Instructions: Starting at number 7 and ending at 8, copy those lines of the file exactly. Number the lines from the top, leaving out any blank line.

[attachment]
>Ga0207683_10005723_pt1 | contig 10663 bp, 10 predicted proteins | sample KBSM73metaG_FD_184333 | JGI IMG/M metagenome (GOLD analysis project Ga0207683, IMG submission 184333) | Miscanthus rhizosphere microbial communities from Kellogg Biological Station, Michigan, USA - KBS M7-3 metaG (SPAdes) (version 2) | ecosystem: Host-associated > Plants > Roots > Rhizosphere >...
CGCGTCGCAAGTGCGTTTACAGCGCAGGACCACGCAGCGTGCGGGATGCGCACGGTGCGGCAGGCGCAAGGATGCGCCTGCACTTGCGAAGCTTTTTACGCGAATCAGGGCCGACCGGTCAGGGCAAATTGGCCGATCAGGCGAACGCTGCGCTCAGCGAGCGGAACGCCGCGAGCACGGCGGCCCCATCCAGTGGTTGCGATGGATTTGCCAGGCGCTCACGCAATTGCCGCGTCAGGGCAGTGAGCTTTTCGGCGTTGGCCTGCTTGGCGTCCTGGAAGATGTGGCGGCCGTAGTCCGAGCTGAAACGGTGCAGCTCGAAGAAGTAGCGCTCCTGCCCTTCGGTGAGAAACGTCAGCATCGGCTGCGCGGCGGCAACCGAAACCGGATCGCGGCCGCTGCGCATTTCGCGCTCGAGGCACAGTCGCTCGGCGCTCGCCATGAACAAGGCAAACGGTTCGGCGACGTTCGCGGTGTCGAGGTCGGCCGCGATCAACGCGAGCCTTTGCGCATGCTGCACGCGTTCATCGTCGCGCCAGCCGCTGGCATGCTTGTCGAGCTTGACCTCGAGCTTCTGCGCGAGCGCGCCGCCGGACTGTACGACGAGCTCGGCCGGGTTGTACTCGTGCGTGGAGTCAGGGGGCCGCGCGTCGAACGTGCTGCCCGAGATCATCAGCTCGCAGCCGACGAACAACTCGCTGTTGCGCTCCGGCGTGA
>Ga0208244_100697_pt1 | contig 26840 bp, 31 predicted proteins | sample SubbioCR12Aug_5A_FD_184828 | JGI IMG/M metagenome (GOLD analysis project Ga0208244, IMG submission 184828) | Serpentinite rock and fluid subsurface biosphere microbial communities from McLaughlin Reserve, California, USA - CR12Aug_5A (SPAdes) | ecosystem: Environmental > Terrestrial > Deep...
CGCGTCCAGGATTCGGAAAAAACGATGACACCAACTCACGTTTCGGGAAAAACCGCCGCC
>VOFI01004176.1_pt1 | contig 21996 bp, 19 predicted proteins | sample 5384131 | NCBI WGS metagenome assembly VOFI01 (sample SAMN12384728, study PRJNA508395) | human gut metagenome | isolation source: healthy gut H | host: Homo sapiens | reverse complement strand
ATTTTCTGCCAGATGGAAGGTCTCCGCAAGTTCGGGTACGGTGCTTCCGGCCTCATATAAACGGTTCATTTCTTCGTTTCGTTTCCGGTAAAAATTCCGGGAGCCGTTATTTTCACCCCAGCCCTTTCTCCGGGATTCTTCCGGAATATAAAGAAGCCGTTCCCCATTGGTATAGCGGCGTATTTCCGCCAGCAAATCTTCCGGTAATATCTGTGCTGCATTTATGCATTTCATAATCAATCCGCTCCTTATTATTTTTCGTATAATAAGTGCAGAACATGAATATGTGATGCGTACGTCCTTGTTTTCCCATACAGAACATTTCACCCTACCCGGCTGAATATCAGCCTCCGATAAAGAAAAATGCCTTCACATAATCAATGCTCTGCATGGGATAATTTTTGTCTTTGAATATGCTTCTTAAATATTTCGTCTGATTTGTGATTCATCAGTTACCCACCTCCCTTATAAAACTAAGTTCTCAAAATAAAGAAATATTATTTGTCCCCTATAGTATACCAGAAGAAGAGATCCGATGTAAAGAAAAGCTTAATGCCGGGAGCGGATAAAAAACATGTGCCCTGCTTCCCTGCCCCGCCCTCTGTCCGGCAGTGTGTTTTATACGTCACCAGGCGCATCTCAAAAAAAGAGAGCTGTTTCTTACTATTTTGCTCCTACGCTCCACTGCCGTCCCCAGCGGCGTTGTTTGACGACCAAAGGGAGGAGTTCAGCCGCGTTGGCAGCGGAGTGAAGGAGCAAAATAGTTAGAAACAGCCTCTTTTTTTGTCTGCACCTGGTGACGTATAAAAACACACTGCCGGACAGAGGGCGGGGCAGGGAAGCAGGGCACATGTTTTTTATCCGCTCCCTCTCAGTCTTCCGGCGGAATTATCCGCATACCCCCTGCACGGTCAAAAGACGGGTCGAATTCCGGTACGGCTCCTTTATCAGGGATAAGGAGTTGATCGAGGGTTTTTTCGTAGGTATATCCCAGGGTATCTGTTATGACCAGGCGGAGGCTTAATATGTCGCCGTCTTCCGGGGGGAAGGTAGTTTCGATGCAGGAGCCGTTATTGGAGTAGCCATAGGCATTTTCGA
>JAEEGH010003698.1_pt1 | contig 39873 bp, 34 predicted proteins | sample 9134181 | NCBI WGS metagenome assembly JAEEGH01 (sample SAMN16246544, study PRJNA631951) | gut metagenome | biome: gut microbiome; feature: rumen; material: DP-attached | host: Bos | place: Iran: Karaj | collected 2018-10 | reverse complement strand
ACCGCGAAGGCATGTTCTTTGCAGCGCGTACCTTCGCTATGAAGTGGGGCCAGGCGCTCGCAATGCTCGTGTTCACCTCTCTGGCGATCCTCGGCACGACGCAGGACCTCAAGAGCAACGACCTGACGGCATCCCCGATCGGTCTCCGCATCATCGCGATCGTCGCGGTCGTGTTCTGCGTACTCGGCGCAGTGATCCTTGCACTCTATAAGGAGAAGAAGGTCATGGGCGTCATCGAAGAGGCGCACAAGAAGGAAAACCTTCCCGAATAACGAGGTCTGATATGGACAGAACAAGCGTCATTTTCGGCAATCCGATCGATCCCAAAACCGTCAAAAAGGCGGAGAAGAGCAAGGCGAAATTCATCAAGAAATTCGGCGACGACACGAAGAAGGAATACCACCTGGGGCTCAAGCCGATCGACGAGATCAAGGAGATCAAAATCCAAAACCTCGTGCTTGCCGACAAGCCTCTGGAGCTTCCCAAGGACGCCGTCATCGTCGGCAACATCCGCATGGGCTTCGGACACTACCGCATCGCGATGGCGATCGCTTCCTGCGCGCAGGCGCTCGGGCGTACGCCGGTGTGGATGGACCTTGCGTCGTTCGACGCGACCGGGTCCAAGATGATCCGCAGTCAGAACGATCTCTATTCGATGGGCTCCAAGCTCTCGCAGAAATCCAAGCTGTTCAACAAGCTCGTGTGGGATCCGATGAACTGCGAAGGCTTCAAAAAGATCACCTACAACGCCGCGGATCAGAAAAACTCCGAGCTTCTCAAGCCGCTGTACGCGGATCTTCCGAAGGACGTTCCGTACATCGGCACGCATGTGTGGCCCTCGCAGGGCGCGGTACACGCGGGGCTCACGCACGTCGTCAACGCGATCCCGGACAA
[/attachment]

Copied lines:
>JAEEGH010003698.1_pt1 | contig 39873 bp, 34 predicted proteins | sample 9134181 | NCBI WGS metagenome assembly JAEEGH01 (sample SAMN16246544, study PRJNA631951) | gut metagenome | biome: gut microbiome; feature: rumen; material: DP-attached | host: Bos | place: Iran: Karaj | collected 2018-10 | reverse complement strand
ACCGCGAAGGCATGTTCTTTGCAGCGCGTACCTTCGCTATGAAGTGGGGCCAGGCGCTCGCAATGCTCGTGTTCACCTCTCTGGCGATCCTCGGCACGACGCAGGACCTCAAGAGCAACGACCTGACGGCATCCCCGATCGGTCTCCGCATCATCGCGATCGTCGCGGTCGTGTTCTGCGTACTCGGCGCAGTGATCCTTGCACTCTATAAGGAGAAGAAGGTCATGGGCGTCATCGAAGAGGCGCACAAGAAGGAAAACCTTCCCGAATAACGAGGTCTGATATGGACAGAACAAGCGTCATTTTCGGCAATCCGATCGATCCCAAAACCGTCAAAAAGGCGGAGAAGAGCAAGGCGAAATTCATCAAGAAATTCGGCGACGACACGAAGAAGGAATACCACCTGGGGCTCAAGCCGATCGACGAGATCAAGGAGATCAAAATCCAAAACCTCGTGCTTGCCGACAAGCCTCTGGAGCTTCCCAAGGACGCCGTCATCGTCGGCAACATCCGCATGGGCTTCGGACACTACCGCATCGCGATGGCGATCGCTTCCTGCGCGCAGGCGCTCGGGCGTACGCCGGTGTGGATGGACCTTGCGTCGTTCGACGCGACCGGGTCCAAGATGATCCGCAGTCAGAACGATCTCTATTCGATGGGCTCCAAGCTCTCGCAGAAATCCAAGCTGTTCAACAAGCTCGTGTGGGATCCGATGAACTGCGAAGGCTTCAAAAAGATCACCTACAACGCCGCGGATCAGAAAAACTCCGAGCTTCTCAAGCCGCTGTACGCGGATCTTCCGAAGGACGTTCCGTACATCGGCACGCATGTGTGGCCCTCGCAGGGCGCGGTACACGCGGGGCTCACGCACGTCGTCAACGCGATCCCGGACAA